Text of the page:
Privacy and Human Rights in the US and Europe: Worlds Apart

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The New York Times published on February 26 an article that echoes what my last blog posting about the differences between US  and European law regarding freedom of speech and privacy. I particularly liked the observation of a Google attorney that privacy in the EU is a human-dignity right, not the consumer right that it is seen as in the United States. As a result of the vastly different attitudes towards privacy, there is often a clash between US companies and law, and European ones, over privacy issues.

An example of the different views towards privacy can be seen in the protection it is given in Europe. Article 8 of the European Convention on Human Rights says, “Everyone has the right to respect for his private and family life, his home and his correspondence.” In contrast, the word privacy does not exist in the US constitution (although the concept is protected by the 4th Amendment) and the Supreme Court struggled to craft the right to privacy out of the “penumbra of rights” understood to be found in the Constitution but not specifically enumerated. This was done in the 1965 case Griswold v. Connecticut, which established the right to marital privacy.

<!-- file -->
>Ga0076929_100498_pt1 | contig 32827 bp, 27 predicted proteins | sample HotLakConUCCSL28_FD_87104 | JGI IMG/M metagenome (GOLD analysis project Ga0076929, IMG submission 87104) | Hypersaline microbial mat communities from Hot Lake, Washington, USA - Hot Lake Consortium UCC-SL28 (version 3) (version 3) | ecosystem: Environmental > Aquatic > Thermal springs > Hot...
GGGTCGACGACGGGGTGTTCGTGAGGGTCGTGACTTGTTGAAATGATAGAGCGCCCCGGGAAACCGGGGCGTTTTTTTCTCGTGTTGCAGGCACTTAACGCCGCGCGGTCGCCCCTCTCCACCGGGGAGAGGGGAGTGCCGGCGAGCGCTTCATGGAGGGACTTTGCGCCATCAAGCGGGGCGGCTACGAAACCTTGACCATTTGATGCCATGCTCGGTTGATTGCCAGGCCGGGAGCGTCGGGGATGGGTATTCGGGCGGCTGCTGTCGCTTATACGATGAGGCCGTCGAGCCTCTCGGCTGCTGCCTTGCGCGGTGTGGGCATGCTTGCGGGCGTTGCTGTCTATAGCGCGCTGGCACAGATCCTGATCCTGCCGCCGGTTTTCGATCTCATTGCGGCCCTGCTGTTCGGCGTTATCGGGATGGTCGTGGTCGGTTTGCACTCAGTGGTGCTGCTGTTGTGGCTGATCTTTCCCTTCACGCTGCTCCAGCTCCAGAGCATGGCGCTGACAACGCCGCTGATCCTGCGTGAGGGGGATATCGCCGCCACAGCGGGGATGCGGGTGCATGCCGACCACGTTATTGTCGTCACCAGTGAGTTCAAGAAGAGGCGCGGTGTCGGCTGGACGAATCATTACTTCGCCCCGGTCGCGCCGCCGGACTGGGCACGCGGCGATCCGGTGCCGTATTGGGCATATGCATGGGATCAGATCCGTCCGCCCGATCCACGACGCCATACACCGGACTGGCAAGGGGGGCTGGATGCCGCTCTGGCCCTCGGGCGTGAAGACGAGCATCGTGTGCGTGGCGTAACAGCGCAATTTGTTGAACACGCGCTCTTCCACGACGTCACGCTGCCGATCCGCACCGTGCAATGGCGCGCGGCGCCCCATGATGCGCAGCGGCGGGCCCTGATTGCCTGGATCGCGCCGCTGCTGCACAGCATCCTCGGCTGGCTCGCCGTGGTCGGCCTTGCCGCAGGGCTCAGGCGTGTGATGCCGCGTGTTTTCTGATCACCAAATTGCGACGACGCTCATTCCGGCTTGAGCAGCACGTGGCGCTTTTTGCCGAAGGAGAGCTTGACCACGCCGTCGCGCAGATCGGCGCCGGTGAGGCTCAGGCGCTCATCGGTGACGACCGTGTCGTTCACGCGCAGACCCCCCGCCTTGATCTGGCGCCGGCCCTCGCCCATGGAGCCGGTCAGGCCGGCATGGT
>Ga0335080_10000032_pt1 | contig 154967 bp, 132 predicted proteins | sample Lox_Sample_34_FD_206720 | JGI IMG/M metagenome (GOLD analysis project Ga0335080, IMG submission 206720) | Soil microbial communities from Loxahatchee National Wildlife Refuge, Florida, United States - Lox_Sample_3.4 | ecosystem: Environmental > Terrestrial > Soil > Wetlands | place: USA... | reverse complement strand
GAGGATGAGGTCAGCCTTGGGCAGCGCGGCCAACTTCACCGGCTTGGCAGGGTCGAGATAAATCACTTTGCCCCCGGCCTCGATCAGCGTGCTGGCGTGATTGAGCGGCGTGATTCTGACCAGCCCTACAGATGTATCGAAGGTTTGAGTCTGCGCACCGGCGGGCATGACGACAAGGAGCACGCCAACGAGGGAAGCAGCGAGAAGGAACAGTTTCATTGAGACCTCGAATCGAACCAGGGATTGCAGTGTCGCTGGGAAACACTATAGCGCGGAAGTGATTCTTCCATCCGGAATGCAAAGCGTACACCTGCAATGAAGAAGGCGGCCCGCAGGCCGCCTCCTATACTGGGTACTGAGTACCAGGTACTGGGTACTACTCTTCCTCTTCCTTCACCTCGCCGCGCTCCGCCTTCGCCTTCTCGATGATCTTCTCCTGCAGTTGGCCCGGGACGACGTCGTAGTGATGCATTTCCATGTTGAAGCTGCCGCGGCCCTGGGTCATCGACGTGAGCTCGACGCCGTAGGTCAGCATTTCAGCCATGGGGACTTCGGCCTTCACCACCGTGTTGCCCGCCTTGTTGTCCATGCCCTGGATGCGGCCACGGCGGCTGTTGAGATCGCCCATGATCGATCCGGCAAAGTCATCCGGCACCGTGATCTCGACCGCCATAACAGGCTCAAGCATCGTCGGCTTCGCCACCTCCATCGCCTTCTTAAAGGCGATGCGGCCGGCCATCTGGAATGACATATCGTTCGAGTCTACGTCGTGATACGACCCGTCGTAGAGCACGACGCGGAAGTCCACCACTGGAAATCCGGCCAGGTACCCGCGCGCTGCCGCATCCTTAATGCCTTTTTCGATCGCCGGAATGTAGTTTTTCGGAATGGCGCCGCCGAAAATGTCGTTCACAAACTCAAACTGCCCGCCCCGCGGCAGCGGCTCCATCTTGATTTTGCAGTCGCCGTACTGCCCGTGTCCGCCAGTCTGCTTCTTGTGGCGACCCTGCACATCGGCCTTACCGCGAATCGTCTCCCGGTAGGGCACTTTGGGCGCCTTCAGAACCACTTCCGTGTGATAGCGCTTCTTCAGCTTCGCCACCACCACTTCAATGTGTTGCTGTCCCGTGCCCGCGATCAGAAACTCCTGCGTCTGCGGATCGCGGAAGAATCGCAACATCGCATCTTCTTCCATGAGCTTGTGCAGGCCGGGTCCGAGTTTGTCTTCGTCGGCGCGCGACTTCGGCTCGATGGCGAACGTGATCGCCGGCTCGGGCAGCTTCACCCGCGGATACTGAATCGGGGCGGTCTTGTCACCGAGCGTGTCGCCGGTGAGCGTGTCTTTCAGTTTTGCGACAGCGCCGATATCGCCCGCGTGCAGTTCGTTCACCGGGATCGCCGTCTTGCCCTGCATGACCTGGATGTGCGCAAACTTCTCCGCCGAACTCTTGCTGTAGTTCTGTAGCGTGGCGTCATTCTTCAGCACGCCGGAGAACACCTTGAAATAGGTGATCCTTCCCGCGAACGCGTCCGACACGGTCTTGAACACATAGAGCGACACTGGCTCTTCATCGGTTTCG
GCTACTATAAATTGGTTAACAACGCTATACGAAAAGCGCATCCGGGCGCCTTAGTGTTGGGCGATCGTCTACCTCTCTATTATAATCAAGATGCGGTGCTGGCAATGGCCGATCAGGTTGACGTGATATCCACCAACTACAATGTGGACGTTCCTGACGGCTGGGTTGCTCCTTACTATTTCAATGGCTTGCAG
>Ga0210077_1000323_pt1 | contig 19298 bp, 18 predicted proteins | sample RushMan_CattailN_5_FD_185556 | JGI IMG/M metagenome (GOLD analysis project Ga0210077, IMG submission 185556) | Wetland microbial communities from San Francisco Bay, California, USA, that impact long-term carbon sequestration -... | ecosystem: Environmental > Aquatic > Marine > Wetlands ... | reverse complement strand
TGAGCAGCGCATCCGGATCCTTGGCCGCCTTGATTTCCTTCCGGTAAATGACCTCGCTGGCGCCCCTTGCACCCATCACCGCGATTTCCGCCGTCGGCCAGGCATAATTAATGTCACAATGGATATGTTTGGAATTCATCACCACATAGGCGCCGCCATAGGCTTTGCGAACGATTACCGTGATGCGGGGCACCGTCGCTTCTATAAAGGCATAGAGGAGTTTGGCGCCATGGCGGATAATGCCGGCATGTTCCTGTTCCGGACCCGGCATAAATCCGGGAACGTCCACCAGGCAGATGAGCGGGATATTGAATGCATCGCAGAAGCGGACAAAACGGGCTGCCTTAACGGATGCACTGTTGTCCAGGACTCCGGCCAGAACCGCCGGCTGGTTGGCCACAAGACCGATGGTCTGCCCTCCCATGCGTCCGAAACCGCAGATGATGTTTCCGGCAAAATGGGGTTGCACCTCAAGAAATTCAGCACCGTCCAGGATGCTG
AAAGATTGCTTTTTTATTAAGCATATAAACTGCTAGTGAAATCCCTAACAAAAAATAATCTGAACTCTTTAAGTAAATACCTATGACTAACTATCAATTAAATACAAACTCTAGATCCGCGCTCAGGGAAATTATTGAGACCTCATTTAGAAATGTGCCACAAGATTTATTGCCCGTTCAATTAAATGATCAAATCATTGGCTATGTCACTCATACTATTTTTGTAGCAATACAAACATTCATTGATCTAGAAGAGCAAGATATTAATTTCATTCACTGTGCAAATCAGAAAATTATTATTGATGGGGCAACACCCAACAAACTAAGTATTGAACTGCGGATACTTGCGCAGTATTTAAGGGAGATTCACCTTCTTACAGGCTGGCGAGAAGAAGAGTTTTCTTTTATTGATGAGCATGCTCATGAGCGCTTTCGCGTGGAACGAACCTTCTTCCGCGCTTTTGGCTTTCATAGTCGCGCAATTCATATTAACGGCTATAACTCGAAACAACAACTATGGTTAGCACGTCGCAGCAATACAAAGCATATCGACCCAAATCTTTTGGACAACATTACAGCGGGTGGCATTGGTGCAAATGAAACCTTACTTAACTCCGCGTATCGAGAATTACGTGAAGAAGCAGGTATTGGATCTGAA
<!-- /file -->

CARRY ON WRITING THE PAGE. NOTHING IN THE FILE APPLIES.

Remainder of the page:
Another interesting difference between the continents is the idea that privacy is a “human-dignity” right. The concept of “dignity” is also used by the European against bullying (or harassment for us). In the US, to have a legal claim of harassment, the harassing behavior has to be tied to one’s protected class, such as sex, race, religion or disability. If you are harassed or bullied just because the harasser is a mean person but not because you belong to a protected class, you don’t have a legal claim in the US (we call it protected-class-based harassment). In contrast, the Europeans believe in “dignity-based harassment.” It is enough that harassing behavior violates one’s dignity, regardless of whether it is tied to and connected to a protected class.

US lawyers often tell clients who work in a toxic work environment, but not tied to a protected class, that there is no law against being an asshole. European lawyers don’t have to tell their clients the same thing as their anti-bullying laws protect against precisely that type of behavior. This is yet another example of European lawmakers providing more protections to workers and to residents. I am in favor of giving US workers more protection than what we have. For too long, companies and businesses have done what they wanted with no consequences. That shouldn’t be the case and it shouldn’t be the exception rather than the rule that courts and legislatures protect business at the workers’ expense.


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